Refuge LARP Portland expects players to...
- Try and make the game as fun for the PLAYERS as possible. Remember, this is a game. Not everyone wants the same thing in games, and that’s fine. Some players have a “play to win” mentality, while others might have a “play to lose” one. Try and engage different mentalities with the notion that they are valid forms of enjoying the game, and appreciate them for what they are: different ways of having fun.
- Try to make the game as safe as possible for everyone involved. This includes, but is not limited to:
- No derogatory language out of character
- Be mindful of the abilities and disabilities of others
- Ask for permission before touching people, unless you have pre-negotiated standing consent (like between good friends or spouses)
- Follow our romantic RP policies
- Alert staff to problems with other players quickly if there was a confrontation that needs to be addressed - but keep in mind, not every confrontation needs to be addressed
- Be honest and forthright OUT of character (lie all you want in character)
- Be mindful of bleed - both yours and others - and try to engage from a place of understanding when confronted with it
- Walk away if you need to take a few minutes, and let others walk away if they need that space. You can return to a conversation later, if needed
- Seek help if you need it, from whatever source makes you feel comfortable
- Take care of yourself - eat, drink, sleep, etc to the best of your abilities
- Encourage others to be their best selves, and take that encouragement for yourself
- Check in with each other after particularly difficult scenes, or if someone doesn’t look like they’re doing well. This could be as short and sweet as an OOG “you okay?” followed by a thumbs up, or as complicated as a long conversation. No one is required to engage with the check-in if they feel uncomfortable or unsafe, but it is strongly encouraged in those situations to check in with someone else, if needed. If you really don’t have the mental energy after an encounter to do a check-in, feel free to say so, go take care of yourself (have you drunk water recently?), and then come back to the other person later to check in. Even if there’s been time between scene and check-in, it’s better to check-in and be good in the end, than skip the check-in and percolate undesired feelings in others.
- Remember that discomfort is not the same as feeling unsafe. Everyone brings their own experiences to bear on the game, and might find different things very uncomfortable. In many cases, feeling uncomfortable is a great first step on a path to growth, and should be encouraged. We believe it can be healthy for players to feel uncomfortable at times, but this is different from feeling unsafe. Feeling unsafe is not good. It can lead to making rash, precipitous, and ill-considered choices, stress, anxiety, and panic attacks. If you feel unsafe for any reason, please check in with a staff member, but please keep in mind that sometimes it’s hard to tell the difference between the two.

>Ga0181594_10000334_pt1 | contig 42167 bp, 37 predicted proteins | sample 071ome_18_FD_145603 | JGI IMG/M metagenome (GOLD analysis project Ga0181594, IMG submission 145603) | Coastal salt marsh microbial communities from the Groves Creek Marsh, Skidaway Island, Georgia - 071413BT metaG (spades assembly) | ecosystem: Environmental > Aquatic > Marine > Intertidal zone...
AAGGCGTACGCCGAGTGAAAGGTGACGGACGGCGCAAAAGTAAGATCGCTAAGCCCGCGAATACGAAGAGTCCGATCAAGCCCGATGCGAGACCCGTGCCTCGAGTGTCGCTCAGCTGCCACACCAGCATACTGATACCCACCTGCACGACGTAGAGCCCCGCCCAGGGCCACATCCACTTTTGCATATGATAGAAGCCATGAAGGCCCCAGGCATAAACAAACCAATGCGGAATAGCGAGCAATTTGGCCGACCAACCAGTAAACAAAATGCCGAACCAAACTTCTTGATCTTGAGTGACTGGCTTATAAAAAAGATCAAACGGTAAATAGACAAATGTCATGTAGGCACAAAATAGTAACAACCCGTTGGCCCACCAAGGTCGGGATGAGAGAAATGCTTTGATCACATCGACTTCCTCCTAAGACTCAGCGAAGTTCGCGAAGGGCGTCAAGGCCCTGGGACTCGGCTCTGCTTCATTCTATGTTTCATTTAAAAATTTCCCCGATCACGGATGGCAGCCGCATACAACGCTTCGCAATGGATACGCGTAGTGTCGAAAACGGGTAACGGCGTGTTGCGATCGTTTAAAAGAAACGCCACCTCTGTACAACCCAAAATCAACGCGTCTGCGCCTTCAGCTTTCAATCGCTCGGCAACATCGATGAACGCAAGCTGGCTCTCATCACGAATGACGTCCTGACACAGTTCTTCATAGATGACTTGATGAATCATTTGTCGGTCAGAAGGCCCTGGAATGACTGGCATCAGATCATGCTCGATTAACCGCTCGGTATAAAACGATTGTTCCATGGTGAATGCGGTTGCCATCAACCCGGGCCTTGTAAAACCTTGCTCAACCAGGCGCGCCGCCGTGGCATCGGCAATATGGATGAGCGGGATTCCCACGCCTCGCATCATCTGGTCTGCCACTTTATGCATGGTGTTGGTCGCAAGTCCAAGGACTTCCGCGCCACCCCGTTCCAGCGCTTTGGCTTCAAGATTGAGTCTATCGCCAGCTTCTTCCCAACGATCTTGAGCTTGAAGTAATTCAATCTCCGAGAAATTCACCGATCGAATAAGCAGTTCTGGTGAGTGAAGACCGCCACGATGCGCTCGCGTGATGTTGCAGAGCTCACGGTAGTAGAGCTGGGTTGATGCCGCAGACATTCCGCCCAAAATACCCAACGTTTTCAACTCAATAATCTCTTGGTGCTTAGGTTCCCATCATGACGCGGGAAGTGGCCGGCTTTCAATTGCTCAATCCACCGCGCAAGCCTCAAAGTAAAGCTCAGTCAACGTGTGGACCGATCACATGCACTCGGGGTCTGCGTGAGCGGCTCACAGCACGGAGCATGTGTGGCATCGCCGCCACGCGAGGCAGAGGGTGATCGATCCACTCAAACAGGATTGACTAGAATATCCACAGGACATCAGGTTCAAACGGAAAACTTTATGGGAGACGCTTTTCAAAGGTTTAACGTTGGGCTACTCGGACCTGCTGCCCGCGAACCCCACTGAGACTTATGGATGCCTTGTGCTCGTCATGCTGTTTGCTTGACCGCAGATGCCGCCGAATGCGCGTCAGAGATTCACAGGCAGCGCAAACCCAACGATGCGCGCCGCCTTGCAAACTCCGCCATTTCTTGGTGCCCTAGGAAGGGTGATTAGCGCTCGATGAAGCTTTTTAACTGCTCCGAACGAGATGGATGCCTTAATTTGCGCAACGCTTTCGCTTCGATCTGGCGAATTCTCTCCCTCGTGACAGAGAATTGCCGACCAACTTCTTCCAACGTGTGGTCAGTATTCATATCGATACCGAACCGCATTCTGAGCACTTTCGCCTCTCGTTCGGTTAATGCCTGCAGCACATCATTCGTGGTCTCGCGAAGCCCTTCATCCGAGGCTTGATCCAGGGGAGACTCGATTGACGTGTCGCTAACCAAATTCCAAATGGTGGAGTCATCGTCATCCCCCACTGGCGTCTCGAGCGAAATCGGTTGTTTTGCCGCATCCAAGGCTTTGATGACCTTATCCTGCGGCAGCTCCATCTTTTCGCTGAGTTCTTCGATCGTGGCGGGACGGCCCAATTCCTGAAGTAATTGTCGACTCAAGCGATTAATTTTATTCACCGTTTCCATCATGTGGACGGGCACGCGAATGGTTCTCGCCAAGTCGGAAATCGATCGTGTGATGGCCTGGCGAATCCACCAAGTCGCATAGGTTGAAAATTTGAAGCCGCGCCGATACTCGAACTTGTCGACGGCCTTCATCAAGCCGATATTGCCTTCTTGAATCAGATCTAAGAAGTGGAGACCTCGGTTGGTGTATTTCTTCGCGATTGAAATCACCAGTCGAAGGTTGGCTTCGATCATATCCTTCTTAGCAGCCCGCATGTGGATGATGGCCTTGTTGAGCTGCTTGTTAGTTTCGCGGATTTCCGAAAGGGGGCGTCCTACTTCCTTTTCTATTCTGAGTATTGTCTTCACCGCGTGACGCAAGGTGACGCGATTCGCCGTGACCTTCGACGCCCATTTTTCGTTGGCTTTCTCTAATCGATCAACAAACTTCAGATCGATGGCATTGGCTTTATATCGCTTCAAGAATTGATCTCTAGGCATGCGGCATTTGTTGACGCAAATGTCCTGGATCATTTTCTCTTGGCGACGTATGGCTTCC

- Engage from a place of good faith as much as possible. You can’t always be the best person you want to be. As much as possible, try to engage from a place where you are doing your best, and try to understand that others are too. We’ll all be a better, happier, more fun game for it.
- Assume good faith from others as much as possible. Not every situation allows you to see good faith - nor should it, as good faith is not always present - but when presented with two options, choosing to believe in good faith is preferable. You certainly don’t need to like everyone who shows up to game, and we understand that there may be bad-blood between players. That’s fine. But try and remember that by and large we’re all just people trying to live our lives.
- Eschew judgment in favour of compassion and understanding. Again, not every situation permits this, but for those that do, actions done out of compassion and a quest for understanding will lead to a better, healthier game than ones steeped in judgment.
- Remember that the core of our game is to tell giant group stories with our friends. We aren’t here to “win” necessarily (although winning does have its place). Rather, we’re here to tell stories. The stories we want are different for everyone, but it’s in coming together and throwing it all into the giant melting pot of an event that we get the amazing legends that get passed down from generation to generation of LARPers, and that’s freaking AWESOME.
These are not prescriptive “you are not welcome at our game if you don’t do X” rules. Each individual has their own comfort with these guidelines, making some of them easier and some of them harder. You should feel empowered to do the ones you’re good at well, and do your best with the ones you’re not good at with an eye towards improving as you go along. Again, these aren’t rules of the game (except for our romantic and physical touch policies), they are cultural norms that are designed to guide folk to feel comfortable with the community around them.
Serious cases of inappropriate conduct as detailed by this guide may result in warnings or further penalties - but not generally on a first offense. However, the use of racial slurs (even in jest), assault, blatant disregard for our rules, etc, may result in immediate expulsion from the game. Other infractions are likely to be addressed by a member of staff and discussions will ensue from there.
We want to make sure everyone has a better understanding of what they’re signing up for when coming to one of our events, and so everyone can feel as safe as possible. We’re here to build a community, and we want you to feel comfortable being a part of it.